Lake Minnetonka, MN Excursion Steamer KATIE MAY Explosion, June 1877
EXPLOSION OF AN EXCURSION STEAMER.
The St. Paul (Minn.) Pioneer-Press has the following account of the explosion of a pleasure steamer on Lake Minnetonka, on the 23d inst.:
"The steamer KATIE MAY, when near Guild's Point, exploded her boilers and went to the bottom instantly, carrying down her Captain, JAMES MITCHELL, CHARLES STODDARD, engineer, and ALBERT SEAMONS, a painter, who was putting the finishing touches on the boat. HOWARD TRUMBULL, the pilot, and EDGAR SEAMONS, a brother of ALBERT SEAMONS, were saved, but are badly injured. There were but five persons on the boat at the time of the accident. The KATIE MAY was owned by Capt. CHARLES MAY, of Excelsior, and her Captain, JAMES MITCHELL, was his son-in-law. It was a new boat, the hull of which was built at Hudson last season, and was completed at Excelsior last Spring. She had been running but a few days. Her machinery was considered first class; her boilers were new from the Ames Boiler Works, New York; they had been tested up to 200 pounds, and were calculated to carry 175 pounds, and at the time of the fatal explosion were carrying but 69 pounds. The boat left Excelsior for Wayzata yesterday morning with a party who were safely landed at Wayzata, and the steamer started upon the return trip. She had proceeded about two and a half miles, and was in deep water between Guild's Point and Little Island, when the frightful explosion occurred, completely wrecking the boat, which sank almost instantly. The cause of the accident has not been ascertained. TRUMBULL stated that, just before the explosion, CHARLIE STODDARD, the engineer, slacked the engine, and, on inquiring why he did so, replied that there was a key house in the cross-head, and that he had better go into Gibson's Landing. Immediately after that he heard the pumps start, and the explosion followed. The first he realized of the disaster was finding himself flying through the air. When he came down he struck head first. He had presence of mind to hold his breath, and came to the surface almost uninjured. He saw a portion of the hull of the boat, and swam for it, got into it, and immediately sunk, he then swam to some boards, got three of them together, and sustained himself until picked up by a skiff from the shore."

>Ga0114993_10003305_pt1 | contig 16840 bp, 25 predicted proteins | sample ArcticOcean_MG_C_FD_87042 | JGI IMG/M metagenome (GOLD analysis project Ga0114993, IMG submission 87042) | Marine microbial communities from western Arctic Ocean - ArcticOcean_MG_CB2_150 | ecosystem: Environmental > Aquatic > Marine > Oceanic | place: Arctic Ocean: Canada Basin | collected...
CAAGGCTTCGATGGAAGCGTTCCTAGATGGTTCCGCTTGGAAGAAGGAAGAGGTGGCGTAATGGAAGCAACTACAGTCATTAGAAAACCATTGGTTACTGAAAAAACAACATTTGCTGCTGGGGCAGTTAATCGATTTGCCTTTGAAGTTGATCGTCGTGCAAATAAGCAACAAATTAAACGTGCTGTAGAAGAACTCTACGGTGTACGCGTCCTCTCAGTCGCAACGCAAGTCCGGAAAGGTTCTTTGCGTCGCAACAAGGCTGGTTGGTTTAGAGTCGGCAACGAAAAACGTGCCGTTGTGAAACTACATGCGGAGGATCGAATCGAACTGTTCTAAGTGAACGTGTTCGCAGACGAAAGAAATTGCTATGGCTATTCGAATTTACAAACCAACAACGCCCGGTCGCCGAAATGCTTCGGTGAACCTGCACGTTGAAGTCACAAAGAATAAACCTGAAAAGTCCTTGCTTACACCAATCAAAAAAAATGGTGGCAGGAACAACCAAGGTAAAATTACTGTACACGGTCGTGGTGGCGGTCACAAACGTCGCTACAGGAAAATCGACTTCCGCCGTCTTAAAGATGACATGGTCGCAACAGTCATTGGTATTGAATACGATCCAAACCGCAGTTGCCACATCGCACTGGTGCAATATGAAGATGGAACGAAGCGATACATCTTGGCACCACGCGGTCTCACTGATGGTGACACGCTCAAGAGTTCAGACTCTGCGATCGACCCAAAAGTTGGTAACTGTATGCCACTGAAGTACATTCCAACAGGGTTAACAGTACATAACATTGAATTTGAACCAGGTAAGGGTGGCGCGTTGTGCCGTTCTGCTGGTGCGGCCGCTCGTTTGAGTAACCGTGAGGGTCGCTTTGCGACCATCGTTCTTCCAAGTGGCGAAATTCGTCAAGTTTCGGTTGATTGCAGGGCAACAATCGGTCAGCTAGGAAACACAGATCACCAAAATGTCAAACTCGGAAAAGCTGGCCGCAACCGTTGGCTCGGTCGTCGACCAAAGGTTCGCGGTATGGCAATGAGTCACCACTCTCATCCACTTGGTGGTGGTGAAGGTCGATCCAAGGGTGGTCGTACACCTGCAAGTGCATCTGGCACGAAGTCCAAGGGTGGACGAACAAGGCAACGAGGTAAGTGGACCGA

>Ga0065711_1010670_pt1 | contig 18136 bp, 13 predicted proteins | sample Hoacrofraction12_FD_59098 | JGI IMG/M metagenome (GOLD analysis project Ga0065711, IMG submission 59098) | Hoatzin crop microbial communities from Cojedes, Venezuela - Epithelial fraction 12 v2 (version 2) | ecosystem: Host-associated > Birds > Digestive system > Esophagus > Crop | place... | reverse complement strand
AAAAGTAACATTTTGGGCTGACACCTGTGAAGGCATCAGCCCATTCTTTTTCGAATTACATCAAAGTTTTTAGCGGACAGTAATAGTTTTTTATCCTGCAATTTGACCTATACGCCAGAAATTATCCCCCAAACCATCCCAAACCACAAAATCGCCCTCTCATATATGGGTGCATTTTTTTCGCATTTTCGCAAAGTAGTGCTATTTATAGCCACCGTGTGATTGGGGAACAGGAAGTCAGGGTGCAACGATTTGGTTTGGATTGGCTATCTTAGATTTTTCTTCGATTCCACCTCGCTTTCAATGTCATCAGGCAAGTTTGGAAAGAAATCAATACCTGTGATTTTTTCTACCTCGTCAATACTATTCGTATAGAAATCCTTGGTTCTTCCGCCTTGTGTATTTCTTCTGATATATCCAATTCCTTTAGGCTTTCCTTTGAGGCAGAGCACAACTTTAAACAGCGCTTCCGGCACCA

Commenting upon the accident, the Pioneer-Press says: "We cannot afirm that the explosion would have been prevented by subjecting it to the tests of the Government inspectors of steamboat boilers, but the occurrence brings to mind the fact that several years ago the steamer Sue Gardner, running on that lake, and we believe others, could not pass the inspection of these officers, and were tied up for some time. An appeal was taken to MR. BOUTWELL, the Secretary of the Treasury, which resulted in their release and a decision to the effect that pleasure steamers plying such inland lakes as Minnetonka were not required under the law to undergo inspection by United States officers. MR. JAMES G. FREEMAN, of this city, through whose house the boiler of the KATIE MAY was ordered, says it was constructed of the best material, and his theory of the cause of the explosion is, that the water in the boiler was allowed to get too low, the engineer being deceived by the foaming which always takes place in new boilers, caused by the presence of oil, &c."
The New York Times New York 1877-07-01